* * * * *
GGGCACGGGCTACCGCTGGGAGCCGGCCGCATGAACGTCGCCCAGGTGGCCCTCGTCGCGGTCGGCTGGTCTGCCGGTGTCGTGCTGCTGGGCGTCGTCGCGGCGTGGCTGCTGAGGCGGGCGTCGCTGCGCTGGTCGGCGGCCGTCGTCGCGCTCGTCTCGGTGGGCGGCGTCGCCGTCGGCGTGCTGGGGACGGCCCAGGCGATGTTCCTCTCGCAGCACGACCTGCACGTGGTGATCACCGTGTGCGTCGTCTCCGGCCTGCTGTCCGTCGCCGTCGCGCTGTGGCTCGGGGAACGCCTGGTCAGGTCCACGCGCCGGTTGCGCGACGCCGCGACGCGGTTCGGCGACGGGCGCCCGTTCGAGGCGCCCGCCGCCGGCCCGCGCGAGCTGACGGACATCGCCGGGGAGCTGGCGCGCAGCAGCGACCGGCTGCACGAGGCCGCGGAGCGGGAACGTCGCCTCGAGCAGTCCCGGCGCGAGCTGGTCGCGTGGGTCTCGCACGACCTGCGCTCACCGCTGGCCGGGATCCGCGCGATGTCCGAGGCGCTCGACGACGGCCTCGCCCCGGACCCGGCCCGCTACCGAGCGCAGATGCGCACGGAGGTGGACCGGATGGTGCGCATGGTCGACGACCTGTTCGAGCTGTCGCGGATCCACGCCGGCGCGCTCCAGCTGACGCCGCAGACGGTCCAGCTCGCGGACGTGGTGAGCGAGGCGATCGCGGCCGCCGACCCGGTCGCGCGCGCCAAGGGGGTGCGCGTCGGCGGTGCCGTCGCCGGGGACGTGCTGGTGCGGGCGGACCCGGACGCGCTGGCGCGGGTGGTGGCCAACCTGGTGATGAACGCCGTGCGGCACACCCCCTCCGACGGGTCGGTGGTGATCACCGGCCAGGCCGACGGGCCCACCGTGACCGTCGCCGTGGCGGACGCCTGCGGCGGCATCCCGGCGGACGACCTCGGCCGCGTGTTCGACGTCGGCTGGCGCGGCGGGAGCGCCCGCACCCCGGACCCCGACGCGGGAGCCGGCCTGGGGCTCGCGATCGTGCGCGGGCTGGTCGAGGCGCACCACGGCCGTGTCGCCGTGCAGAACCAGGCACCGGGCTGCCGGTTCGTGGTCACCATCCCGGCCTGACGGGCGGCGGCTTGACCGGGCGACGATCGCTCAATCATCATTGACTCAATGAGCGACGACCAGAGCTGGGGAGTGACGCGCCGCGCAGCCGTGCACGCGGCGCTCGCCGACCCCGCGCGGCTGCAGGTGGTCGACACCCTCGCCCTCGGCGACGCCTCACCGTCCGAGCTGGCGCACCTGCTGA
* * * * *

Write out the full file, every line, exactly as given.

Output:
GGGCACGGGCTACCGCTGGGAGCCGGCCGCATGAACGTCGCCCAGGTGGCCCTCGTCGCGGTCGGCTGGTCTGCCGGTGTCGTGCTGCTGGGCGTCGTCGCGGCGTGGCTGCTGAGGCGGGCGTCGCTGCGCTGGTCGGCGGCCGTCGTCGCGCTCGTCTCGGTGGGCGGCGTCGCCGTCGGCGTGCTGGGGACGGCCCAGGCGATGTTCCTCTCGCAGCACGACCTGCACGTGGTGATCACCGTGTGCGTCGTCTCCGGCCTGCTGTCCGTCGCCGTCGCGCTGTGGCTCGGGGAACGCCTGGTCAGGTCCACGCGCCGGTTGCGCGACGCCGCGACGCGGTTCGGCGACGGGCGCCCGTTCGAGGCGCCCGCCGCCGGCCCGCGCGAGCTGACGGACATCGCCGGGGAGCTGGCGCGCAGCAGCGACCGGCTGCACGAGGCCGCGGAGCGGGAACGTCGCCTCGAGCAGTCCCGGCGCGAGCTGGTCGCGTGGGTCTCGCACGACCTGCGCTCACCGCTGGCCGGGATCCGCGCGATGTCCGAGGCGCTCGACGACGGCCTCGCCCCGGACCCGGCCCGCTACCGAGCGCAGATGCGCACGGAGGTGGACCGGATGGTGCGCATGGTCGACGACCTGTTCGAGCTGTCGCGGATCCACGCCGGCGCGCTCCAGCTGACGCCGCAGACGGTCCAGCTCGCGGACGTGGTGAGCGAGGCGATCGCGGCCGCCGACCCGGTCGCGCGCGCCAAGGGGGTGCGCGTCGGCGGTGCCGTCGCCGGGGACGTGCTGGTGCGGGCGGACCCGGACGCGCTGGCGCGGGTGGTGGCCAACCTGGTGATGAACGCCGTGCGGCACACCCCCTCCGACGGGTCGGTGGTGATCACCGGCCAGGCCGACGGGCCCACCGTGACCGTCGCCGTGGCGGACGCCTGCGGCGGCATCCCGGCGGACGACCTCGGCCGCGTGTTCGACGTCGGCTGGCGCGGCGGGAGCGCCCGCACCCCGGACCCCGACGCGGGAGCCGGCCTGGGGCTCGCGATCGTGCGCGGGCTGGTCGAGGCGCACCACGGCCGTGTCGCCGTGCAGAACCAGGCACCGGGCTGCCGGTTCGTGGTCACCATCCCGGCCTGACGGGCGGCGGCTTGACCGGGCGACGATCGCTCAATCATCATTGACTCAATGAGCGACGACCAGAGCTGGGGAGTGACGCGCCGCGCAGCCGTGCACGCGGCGCTCGCCGACCCCGCGCGGCTGCAGGTGGTCGACACCCTCGCCCTCGGCGACGCCTCACCGTCCGAGCTGGCGCACCTGCTGA